Technology is a critical investment for health and social care organisations, enabling management to track client outcomes and communicate with stakeholders, staff to work smarter, and clients to use technology to support their own independence and quality of life. Technology is also evolving rapidly and becoming more pervasive in our daily lives and work.
However, although every organisation we meet spends money on technology, not every home budgets for it. This article outlines the basics of budgeting for technology and making the most of limited funds.
1. You need a technology plan
The first step in budgeting realistically is to have a technology plan that links to your organisation's goals as a provider of social care. Having a well thought out plan can help you increase efficiency, put money aside for IT projects, and protect your organisation from unforeseen events. We've written an article describing the seven basic steps to a technology plan.
2. IT Audit
The second part is to take an audit or inventory of the technology equipment you have. This allows you to establish what you have, how old it is,and what needs replacing or upgrading. Two free tools we recommend for taking an IT audit are Spiceworks (for those with networks) and Belarc Advisor (for computers not networked).
3. Budgeting for total cost of ownership
Now you have a plan and you've audited your technology, the third step is to put together a budget. Buying technology isn't a 'one-off cost', you need to spread it over the life of the item. ‘Total cost of ownership’ is a way of accounting for all the costs likely to be associated with an item, which could include - initial capital costs, installation, licensing, training and maintenance.
Depending on how heavily used, we generally advise desktop computers and laptops have a life of around 5 years. Sofware licensing used to be about buying licences and installing the software on your computers. More recently, web-based services like Microsoft Office 365 and Google Apps have introduced a 'pay as you go' monthly subscription model. Taking account of these will help you budget more realistically for the actual cost of hardware and software.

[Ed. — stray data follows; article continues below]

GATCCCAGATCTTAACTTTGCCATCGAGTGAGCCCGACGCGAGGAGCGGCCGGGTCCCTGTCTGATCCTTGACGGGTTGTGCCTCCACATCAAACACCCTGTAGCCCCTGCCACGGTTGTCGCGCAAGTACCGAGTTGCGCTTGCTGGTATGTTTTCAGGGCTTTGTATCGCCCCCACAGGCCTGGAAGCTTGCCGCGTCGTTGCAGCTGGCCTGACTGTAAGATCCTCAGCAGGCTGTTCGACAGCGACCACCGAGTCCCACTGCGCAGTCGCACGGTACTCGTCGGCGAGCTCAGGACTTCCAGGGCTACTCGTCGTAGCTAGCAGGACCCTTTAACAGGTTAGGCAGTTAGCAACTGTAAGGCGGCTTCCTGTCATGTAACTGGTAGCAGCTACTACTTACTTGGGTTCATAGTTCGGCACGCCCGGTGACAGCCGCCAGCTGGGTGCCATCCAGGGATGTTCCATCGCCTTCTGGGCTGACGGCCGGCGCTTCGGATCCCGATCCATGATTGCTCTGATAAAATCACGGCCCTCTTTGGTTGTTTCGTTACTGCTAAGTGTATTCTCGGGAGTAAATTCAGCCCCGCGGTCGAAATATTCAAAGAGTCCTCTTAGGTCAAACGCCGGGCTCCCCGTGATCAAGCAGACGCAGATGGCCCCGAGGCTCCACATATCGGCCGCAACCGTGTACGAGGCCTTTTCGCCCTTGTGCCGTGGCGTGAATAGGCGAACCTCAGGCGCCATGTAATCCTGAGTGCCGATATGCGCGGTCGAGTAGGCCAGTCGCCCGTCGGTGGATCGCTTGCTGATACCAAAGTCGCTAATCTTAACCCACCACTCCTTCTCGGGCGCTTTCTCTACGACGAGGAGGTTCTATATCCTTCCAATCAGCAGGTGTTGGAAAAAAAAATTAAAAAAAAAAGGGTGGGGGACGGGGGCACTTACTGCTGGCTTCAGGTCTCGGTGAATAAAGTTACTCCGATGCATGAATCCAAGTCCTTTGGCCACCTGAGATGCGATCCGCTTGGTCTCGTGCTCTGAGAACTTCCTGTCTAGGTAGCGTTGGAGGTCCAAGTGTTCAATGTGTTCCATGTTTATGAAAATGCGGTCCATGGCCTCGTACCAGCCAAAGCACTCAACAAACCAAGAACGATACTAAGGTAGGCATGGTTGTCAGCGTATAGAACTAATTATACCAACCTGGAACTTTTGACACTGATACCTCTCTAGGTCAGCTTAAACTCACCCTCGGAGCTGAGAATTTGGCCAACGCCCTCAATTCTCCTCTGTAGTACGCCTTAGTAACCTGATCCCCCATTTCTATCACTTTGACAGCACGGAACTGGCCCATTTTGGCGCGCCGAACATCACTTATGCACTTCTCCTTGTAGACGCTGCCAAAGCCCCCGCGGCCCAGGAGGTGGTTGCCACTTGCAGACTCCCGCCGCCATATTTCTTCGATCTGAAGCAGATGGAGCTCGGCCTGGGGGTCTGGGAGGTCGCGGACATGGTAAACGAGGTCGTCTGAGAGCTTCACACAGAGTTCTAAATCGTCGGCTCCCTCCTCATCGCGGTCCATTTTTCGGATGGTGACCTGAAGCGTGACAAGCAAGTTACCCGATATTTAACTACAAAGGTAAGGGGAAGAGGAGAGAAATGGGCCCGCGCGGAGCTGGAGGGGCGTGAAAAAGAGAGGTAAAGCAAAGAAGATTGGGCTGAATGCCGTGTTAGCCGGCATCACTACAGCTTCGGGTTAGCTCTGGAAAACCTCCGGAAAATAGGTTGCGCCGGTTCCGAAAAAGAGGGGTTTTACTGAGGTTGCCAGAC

Lasa's technology budget calculator takes you through the basics of items you would expect to find in a typical ICT budget.
4. Buying technology
Charitable status brings access to a variety of discount and donation schemes not open to private companies, and we recommend investigating these before paying retail prices.
You don't have to spend £500 on a new machine as recycled and refurbished computers also offer a great way to save money and buy a machine, for £100 upwards that will meet your basic office computing needs. Some factors to think about include:
Download: A Guide to Managing ICT (PDF, 1.59MB)
Connecting Care issues a monthly e-bulletin rounding up the latest technology and social care stories for providers of adult and social care. It's free for anyone interested in technology and adult social care.